While all industry sectors in South Korea are struggling to handle the economic impact of COVID-19, the nation’s 5.48 million self-employed and small business owners are among those suffering the most.
Oh Myong-seok, who has been running a 24-hour diner in Yongsan, Seoul, for seven years, is experiencing its worst-ever slump, as the store is seeing its customers cut in half.
“For night times from 9 p.m. to 9 a.m., revenue has been halved, for day times it has been cut about 40 percent,” Oh told The Korea Herald on Tuesday at his 60-seat restaurant.
“There was always a line during the peak hours in lunch and dinner time, but it is basically empty nowadays. People avoid the crowded time and come in dispersed.”
Shoppers pass by vendors in Mangwon Traditional Market in Mapo, Seoul on Tuesday. (Jo He-rim/The Korea Herald)
Oh still says he is better off than other shop owners he knows.
According to a poll conducted by Ministry of Agriculture, Food and Rural Affairs and Korea Foodservice Industry Research Institute, about 95.2 percent of diners and franchises are experiencing about a 65.8 percent decrease in the number of daily customers.
This is not limited to the food industry. Most small business owners and the self-employed are enduring a drastic change in consumer due to the virus outbreak.
In collaboration with KT, Korea Federation of Micro Enterprise analyzed 6 million sets of data to reveal that the volume of population flow across the country has been decreased by around 70 to 80 percent. The figure links closely to the reduced profit of shopkeepers, the federation explained.
“For me, the real problem is the fixed expenses for managing the store. Personnel costs and ingredients are something you can control, but the rent is not,” Oh said. Previously, the rent accounted for around 10 percent of a monthly income for Oh, but now, it takes up about 40 percent.
“On the news, they say there are ‘kind’ building owners cutting the rent for people like us. But I do not see anyone doing that for me, nor for people around me,” a fruit vendor owner surnamed Jeon told The Korea Herald.
Jeon’s store, in Mangwon Traditional Market in western Seoul, was shut down a couple of times already, when confirmed COVID-19 patients were found to have visited.
Late on Tuesday night, the National Assembly approved an 11.7 trillion-won ($9.44 billion) extra budget bill proposed by the government for efforts to contain COVID-19 and to stem the economic fallout from the crisis.
The supplementary budget includes 1.72 trillion won for emergency loans, with interest rate set at around 1.5 percent. In addition, the extra fund is expected to provide compensation for losses caused by the epidemic to 198,000 stores across the country.
Lawmakers also passed the amendment bill to the Restriction of Special Taxation Act to lower value added tax for the self-employed, expanding the qualification bracket for simplified taxpayers from annual revenue of 66 million won to 88 million won.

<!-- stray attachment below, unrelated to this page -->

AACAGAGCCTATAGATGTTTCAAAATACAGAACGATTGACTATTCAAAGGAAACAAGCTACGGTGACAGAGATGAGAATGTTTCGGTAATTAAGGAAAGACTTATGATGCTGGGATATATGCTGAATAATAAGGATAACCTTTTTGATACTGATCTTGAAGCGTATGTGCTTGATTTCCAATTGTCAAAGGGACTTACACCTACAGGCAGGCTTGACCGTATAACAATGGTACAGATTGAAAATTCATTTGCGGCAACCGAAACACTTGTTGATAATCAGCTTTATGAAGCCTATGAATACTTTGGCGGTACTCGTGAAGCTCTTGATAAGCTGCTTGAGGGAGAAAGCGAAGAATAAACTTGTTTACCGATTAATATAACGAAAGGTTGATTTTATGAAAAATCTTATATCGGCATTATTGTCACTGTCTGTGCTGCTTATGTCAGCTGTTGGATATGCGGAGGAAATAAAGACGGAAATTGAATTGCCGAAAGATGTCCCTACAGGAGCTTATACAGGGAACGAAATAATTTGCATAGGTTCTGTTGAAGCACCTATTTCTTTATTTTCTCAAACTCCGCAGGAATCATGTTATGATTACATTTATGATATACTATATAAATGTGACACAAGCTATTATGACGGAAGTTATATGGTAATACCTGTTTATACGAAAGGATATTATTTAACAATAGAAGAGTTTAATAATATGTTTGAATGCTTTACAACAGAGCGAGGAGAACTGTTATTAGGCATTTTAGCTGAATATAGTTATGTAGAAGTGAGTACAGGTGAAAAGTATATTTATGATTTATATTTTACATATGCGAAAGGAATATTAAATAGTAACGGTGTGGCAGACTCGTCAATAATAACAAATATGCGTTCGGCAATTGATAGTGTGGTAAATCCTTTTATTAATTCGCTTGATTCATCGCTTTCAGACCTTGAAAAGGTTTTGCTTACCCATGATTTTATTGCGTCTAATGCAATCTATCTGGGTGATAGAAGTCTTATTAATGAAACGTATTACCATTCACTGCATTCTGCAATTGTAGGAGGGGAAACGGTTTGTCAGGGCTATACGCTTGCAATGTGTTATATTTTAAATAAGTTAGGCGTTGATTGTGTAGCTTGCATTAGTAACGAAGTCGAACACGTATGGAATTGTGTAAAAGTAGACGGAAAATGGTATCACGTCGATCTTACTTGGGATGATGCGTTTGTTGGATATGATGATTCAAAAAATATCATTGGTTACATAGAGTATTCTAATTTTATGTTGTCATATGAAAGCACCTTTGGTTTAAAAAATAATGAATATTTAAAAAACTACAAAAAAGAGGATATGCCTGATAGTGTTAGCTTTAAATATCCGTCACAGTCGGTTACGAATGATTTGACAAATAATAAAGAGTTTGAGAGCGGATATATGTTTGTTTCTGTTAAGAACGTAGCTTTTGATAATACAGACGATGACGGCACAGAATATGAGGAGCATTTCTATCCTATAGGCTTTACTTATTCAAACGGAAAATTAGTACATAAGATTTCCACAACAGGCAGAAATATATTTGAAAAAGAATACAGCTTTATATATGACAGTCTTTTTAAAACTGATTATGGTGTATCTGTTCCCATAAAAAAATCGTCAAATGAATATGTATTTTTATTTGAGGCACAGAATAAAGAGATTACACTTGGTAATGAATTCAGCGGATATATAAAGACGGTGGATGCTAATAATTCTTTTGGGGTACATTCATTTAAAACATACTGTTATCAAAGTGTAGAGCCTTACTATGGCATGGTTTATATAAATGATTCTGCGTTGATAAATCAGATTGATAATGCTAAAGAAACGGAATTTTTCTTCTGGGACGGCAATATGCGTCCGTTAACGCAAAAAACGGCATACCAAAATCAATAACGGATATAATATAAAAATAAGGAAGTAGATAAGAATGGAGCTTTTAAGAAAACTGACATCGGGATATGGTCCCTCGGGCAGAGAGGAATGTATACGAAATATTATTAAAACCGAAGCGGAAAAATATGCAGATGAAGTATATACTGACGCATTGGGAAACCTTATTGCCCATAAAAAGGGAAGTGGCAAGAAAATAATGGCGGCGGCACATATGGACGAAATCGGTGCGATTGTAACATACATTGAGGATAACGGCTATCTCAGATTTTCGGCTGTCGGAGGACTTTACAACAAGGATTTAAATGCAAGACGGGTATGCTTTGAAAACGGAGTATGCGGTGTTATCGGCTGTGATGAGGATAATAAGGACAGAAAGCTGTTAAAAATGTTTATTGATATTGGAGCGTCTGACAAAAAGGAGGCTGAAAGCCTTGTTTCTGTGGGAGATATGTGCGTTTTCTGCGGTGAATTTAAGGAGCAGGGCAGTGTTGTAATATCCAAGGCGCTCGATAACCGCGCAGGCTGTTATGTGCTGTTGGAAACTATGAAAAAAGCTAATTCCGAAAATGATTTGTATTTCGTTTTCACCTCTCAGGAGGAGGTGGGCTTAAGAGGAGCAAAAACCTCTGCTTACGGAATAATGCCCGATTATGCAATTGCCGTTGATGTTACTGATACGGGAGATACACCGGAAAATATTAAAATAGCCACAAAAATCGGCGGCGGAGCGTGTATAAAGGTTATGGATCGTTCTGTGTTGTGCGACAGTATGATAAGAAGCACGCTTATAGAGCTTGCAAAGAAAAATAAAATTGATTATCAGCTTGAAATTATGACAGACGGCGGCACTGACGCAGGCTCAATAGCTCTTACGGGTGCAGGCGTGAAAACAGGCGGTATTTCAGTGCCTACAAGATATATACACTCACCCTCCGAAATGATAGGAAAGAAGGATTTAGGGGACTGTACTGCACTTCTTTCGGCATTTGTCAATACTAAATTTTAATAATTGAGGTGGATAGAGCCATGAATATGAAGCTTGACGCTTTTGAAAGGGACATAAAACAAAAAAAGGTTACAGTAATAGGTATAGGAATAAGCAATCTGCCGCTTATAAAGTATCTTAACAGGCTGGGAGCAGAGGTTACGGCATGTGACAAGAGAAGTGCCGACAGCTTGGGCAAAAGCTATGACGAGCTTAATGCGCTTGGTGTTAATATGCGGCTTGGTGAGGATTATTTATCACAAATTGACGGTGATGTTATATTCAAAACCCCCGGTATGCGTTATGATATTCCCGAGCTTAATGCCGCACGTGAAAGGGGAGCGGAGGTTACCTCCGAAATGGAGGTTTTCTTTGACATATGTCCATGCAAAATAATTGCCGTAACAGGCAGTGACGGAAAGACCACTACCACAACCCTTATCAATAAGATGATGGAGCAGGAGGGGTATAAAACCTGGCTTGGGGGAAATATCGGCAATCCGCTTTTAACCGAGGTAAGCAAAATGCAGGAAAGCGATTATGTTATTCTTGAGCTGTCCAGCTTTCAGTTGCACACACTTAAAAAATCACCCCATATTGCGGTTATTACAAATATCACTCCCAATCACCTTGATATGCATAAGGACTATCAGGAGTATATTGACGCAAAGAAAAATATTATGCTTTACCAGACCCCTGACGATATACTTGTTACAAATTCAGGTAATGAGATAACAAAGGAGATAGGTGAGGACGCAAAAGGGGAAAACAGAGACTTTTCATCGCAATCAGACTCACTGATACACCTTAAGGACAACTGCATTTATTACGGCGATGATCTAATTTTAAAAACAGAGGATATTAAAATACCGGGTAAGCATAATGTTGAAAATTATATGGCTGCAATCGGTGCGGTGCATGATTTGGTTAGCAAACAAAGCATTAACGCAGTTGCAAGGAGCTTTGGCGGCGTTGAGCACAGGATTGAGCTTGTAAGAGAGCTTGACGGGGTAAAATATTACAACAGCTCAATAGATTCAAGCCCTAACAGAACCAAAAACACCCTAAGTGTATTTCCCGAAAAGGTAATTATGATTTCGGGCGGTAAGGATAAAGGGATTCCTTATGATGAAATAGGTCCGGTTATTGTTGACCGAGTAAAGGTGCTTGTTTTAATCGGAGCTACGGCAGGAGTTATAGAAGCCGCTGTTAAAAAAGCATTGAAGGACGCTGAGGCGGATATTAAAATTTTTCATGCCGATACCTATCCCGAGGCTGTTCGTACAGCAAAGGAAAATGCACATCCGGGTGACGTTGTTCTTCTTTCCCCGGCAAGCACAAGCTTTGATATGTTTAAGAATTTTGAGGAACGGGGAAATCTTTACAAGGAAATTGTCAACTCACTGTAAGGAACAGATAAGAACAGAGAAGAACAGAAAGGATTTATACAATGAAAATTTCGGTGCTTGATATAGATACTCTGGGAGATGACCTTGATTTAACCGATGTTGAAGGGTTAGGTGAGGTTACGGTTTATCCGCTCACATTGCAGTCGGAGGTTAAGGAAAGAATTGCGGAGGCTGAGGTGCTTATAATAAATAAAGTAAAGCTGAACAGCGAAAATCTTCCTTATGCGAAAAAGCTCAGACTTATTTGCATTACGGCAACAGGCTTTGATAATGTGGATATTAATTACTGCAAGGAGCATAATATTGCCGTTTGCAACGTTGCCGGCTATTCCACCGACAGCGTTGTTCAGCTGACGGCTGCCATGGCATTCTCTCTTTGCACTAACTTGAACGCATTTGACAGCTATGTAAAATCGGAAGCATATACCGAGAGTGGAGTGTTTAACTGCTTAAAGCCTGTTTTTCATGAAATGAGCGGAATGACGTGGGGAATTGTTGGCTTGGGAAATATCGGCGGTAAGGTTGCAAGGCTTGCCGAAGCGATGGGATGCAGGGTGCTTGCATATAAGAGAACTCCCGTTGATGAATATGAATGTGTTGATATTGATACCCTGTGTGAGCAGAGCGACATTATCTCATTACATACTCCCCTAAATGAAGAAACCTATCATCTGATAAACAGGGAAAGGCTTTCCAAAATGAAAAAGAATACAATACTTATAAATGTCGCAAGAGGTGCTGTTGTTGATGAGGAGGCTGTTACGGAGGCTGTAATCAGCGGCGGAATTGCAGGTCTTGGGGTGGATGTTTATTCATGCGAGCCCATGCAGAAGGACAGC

Members of Korea Federation of Micro Enterprise hold signs demanding for government’s financial support for small business owners, in front of the National Assembly in Seoul on Tuesday. (Yonhap)
For some small business owners, getting more loans comes as a greater burden.
“I did think about getting the bank loan, but I already have debt and I am not even sure if I would be eligible,” Choi Jung-hee, who operates a hair salon in Mapo, Seoul said. “I don’t know how much longer I will be able to endure.”
Earlier on Tuesday, KFSE held a press conference in front of the National Assembly to call for government to expand the supplementary budget to 30 trillion won.
“We call for all possible measures to be taken for the survival of small businesses and revival of local economy,” Kim Im-yong, the de facto president of the federation said.
Noting that it is an unprecedentedly difficult situation, the group demanded the government to provide financial support, including emergency living expenses, personnel costs, and disinfection supplies, in addition to tax cuts.
Experts say it is crucial to prop up small business owners, who account for about 21 percent of the working population in 2018, as it is the base of the country’s domestic market.
“In using extra budget, the government should know what kind of support the self-employed really needs, and disburse the fund more effectively,” Cho Joon-mo, an economics professor at Sungkyunkwan University told The Korea Herald.
“The problem now is a corporate liquidity shortage. To not waste the budget, it is important for it to go specifically to where it is needed, to help the small businesses hold out.”
By Jo He-rim (firstname.lastname@example.org)